ERI funding adds 12 new bike hub stations across the the under-served east end of the bike share serviced area, plus 75 new bikes added to the existing 750 bike fleet.
By Ryan McGreal
Published July 28, 2017
This article has been updated.
Yesterday, Hamilton Bike Share officially launched their Everybody Rides Initiative (ERI), which is designed to extend bike share to marginalized Hamilton residents and improve the social equity of this publicly funded transit system.
ERI is funded by the Federation of Canadian Municipalities Green Municipal Fund, the Hamilton Community Foundation, the Losani Family Foundation Fund and the City of Hamilton. It includes subsidized memberships for low-income residents, translation services and cycling workshops.
The funding also adds 12 new bike hub stations across the under-served east end of the bike share service area, plus 75 new bikes added to the existing 750 bike fleet.
In contrast (literally) with the current dark-blue-and-white bikes, the new bikes are painted white and dark blue with black fenders.
Functionally, the shifter on the bikes' shaft-driven drivetrain has been upgraded from three to eight gears.
I managed to find a new bike this afternoon and took it for a spin to try out the new eight-speed shifter.
New Hamilton Bike Share ERI bike, view from front
New Hamilton Bike Share ERI bike, view from rear
The frame, seat, handlebars, tires, pedals and bell are still the same, and the new bikes still have the low centre of gravity and extremely stable, comfortable ride to which SoBi members are accustomed.
Unfortunately, that means the bikes are still too big, even with the seat all the way down, for many people who are shorter than a little over five feet in height.
As for the ride itself, it may just be because the bike was new, but the pedalling, turning and braking all felt particularly tight and functional.
As for the new eight-speed shifter, shifting between gears is very smooth. (Note: with a shaft-driven system, you need to pause from pedaling while shifting in order for the next gear to engage.)
If anything, shifting might be a bit too smooth. The gradients in the ratio of pedaling cadence to wheel rotation were so tiny that I had to shift multiple times to notice an appreciable increase in mechanical advantage.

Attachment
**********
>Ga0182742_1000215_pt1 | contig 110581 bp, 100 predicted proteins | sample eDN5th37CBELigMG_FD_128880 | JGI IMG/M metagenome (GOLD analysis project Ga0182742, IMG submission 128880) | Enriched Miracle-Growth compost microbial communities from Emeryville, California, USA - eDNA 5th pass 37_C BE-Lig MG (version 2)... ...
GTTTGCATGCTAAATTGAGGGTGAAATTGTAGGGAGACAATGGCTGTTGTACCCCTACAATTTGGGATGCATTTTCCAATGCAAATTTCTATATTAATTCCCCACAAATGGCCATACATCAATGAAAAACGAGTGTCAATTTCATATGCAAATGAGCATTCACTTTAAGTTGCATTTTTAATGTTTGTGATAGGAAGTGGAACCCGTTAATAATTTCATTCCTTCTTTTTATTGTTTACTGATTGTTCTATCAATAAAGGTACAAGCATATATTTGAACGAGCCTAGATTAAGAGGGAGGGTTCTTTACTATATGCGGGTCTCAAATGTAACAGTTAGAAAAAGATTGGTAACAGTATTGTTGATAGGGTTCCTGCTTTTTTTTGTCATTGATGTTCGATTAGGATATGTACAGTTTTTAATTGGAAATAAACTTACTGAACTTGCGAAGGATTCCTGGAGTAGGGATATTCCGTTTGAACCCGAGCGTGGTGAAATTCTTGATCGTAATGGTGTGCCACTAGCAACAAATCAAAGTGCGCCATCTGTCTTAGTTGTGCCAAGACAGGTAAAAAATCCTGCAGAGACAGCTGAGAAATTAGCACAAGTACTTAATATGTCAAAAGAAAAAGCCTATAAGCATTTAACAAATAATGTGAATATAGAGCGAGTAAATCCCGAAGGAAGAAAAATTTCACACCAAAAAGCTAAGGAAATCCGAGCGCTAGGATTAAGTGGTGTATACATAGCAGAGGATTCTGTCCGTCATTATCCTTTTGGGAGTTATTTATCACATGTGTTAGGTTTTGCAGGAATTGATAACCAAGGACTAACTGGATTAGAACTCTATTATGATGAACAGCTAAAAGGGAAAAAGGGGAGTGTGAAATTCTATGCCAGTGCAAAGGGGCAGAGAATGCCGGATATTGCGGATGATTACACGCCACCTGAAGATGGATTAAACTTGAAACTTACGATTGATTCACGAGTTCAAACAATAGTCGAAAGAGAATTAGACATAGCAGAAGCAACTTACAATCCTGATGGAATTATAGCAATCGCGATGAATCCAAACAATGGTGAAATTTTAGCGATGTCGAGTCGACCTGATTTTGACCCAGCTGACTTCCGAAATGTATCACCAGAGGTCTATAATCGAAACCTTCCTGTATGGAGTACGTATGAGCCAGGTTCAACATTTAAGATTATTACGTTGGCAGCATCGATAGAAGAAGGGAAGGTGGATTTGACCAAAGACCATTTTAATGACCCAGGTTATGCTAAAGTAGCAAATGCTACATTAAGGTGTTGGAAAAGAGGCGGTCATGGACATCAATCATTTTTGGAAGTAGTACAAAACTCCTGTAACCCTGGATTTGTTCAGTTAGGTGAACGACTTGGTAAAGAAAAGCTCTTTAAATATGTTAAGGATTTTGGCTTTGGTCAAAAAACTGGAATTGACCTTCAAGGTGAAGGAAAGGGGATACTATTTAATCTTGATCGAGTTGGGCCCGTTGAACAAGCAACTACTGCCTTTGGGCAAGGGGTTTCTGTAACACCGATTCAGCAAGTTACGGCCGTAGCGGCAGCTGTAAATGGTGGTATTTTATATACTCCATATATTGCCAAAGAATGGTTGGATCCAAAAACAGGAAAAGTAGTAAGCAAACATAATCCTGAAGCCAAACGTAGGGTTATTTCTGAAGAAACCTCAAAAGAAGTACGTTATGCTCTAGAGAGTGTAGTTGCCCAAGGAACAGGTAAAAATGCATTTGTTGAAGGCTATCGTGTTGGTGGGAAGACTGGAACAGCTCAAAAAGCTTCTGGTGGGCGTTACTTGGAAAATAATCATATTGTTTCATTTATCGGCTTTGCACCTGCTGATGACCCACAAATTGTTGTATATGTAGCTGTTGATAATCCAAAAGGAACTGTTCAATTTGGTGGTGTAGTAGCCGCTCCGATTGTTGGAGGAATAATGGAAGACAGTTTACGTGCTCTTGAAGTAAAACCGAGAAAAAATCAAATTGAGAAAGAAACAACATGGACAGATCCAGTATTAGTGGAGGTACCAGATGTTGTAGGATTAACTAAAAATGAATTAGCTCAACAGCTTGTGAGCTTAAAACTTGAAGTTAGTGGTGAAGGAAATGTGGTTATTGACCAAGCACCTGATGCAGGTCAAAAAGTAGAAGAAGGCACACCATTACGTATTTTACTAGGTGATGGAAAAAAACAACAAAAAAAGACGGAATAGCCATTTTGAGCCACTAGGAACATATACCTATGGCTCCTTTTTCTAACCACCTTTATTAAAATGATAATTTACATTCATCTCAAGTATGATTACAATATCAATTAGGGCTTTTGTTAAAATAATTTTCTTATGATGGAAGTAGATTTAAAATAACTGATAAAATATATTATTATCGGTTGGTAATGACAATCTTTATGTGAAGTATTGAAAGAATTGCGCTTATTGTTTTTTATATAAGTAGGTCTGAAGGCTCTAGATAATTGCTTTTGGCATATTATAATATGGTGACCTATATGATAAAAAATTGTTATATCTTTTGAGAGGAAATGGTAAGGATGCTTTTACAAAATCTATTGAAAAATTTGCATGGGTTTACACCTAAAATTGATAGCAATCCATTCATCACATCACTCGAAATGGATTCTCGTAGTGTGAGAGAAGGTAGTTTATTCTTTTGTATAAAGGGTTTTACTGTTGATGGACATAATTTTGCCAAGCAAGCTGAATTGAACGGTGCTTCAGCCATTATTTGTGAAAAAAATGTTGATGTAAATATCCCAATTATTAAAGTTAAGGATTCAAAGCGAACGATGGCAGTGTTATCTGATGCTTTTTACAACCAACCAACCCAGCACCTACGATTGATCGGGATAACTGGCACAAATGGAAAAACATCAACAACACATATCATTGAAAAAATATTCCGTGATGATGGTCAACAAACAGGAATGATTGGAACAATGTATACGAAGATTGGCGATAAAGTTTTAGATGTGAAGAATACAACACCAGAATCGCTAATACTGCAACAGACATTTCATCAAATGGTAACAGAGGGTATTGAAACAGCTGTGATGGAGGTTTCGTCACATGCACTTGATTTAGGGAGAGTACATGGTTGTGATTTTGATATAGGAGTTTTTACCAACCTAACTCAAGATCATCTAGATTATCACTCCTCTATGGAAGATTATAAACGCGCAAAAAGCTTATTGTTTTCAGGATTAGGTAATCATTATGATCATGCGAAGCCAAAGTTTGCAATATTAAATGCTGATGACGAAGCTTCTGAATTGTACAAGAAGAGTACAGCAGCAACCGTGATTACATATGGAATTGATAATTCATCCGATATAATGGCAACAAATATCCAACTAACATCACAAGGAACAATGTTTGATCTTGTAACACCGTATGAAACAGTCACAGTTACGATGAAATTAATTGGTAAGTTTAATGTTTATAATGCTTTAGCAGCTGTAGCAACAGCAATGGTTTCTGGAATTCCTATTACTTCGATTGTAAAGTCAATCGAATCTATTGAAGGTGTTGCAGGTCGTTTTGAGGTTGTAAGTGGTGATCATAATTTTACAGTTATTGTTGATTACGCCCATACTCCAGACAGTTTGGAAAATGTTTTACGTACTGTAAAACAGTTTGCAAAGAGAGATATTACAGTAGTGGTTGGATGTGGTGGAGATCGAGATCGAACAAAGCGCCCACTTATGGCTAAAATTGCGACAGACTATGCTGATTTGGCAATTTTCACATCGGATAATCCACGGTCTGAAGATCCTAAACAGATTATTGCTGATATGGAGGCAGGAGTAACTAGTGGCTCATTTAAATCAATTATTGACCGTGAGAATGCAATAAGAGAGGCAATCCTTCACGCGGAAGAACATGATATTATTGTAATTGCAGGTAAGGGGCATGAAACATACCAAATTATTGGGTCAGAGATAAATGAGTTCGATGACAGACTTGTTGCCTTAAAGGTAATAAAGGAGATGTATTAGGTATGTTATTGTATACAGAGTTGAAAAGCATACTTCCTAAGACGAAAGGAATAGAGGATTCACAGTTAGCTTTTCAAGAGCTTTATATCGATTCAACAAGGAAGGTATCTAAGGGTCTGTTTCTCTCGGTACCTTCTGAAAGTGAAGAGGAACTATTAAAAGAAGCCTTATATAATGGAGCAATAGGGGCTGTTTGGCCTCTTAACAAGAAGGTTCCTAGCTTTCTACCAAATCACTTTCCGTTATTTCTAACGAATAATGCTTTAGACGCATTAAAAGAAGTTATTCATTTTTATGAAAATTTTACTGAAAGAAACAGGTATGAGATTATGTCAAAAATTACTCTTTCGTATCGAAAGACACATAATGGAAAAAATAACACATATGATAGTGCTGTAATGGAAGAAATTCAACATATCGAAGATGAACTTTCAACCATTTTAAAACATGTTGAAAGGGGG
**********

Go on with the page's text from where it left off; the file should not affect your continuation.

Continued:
The eighth gear on the eight-speed system feels equivalent to the third gear on the three-speed system, whereas the first gear on the new system feels considerably slower than the first gear on the old system. In other words, the additional speeds are available at the bottom, not the top.
To test this, I took the bike up the steep hill on John Street South from Charlton Avenue East to Rockwood Place south of St Joseph's/Arkledun. Sure enough, the first gear was low enough to enable me to stay on my bike even where the street became very steep.
I'm inclined to conclude that an eight-speed shifter is slightly overkill and that a five-speed would be plenty - but that's really just an observation, not a complaint.
Another nice improvement to the new bikes is the steel baskets on the handlebars. The old baskets have very large gaps in the bottom - a design decision intended to discourage the use of bike baskets as garbage cans.
Unfortunately, the result is that they are not very useful for carring anything smallish. I've tried to stow bags of groceries in the baskets only to have everything start to fall through the bottom.
I'm happy to report that the steel baskets on the new bikes have a fine mesh that actually allows them to hold small items.
This may be a small fix but it makes a big difference in the bikes' overall utility for running errands.
New basket with fine mesh bottom
Overall, it's great to see Hamilton Bike Share continue to push the envelope instead of resting on its laurels. North American bike share systems have a significant social equity problem and it's encouraging that HBS is taking meaningful steps to address it head-on.
In another sign of its commitment to social justice, HBS has taken the step of posting a land acknowledgement on the new ERI hub stations:
Hamilton Bike Share acknowledges the land on which we ride our bikes is the traditional territory of the Haudenosaunee and Anishinaabeg. We implore all fellow settlers to learn about what it means to be a guest on this land, and to honour their responsibilities to care for this land and uphold the treaties.
Social justice is a moving target, and it is encouraging that an organization dedicated to healthy, safe, environmentally sustainable travel recognizes that its activities are undertaken within the larger context of creating a more humane, inclusive world.
Land acknowledgement: Hamilton Bike Share operates on traditional territory of the Haudenosaunee and Anishinaabeg (Image Credit: Justin Eisinga/Twitter)
Update: this article originally stated that the land acknowledgement is posted at the Hamilton Bike Share office on Catharine Street. In fact, they are posted at the new ERI hub stations. RTH regrets the error. >
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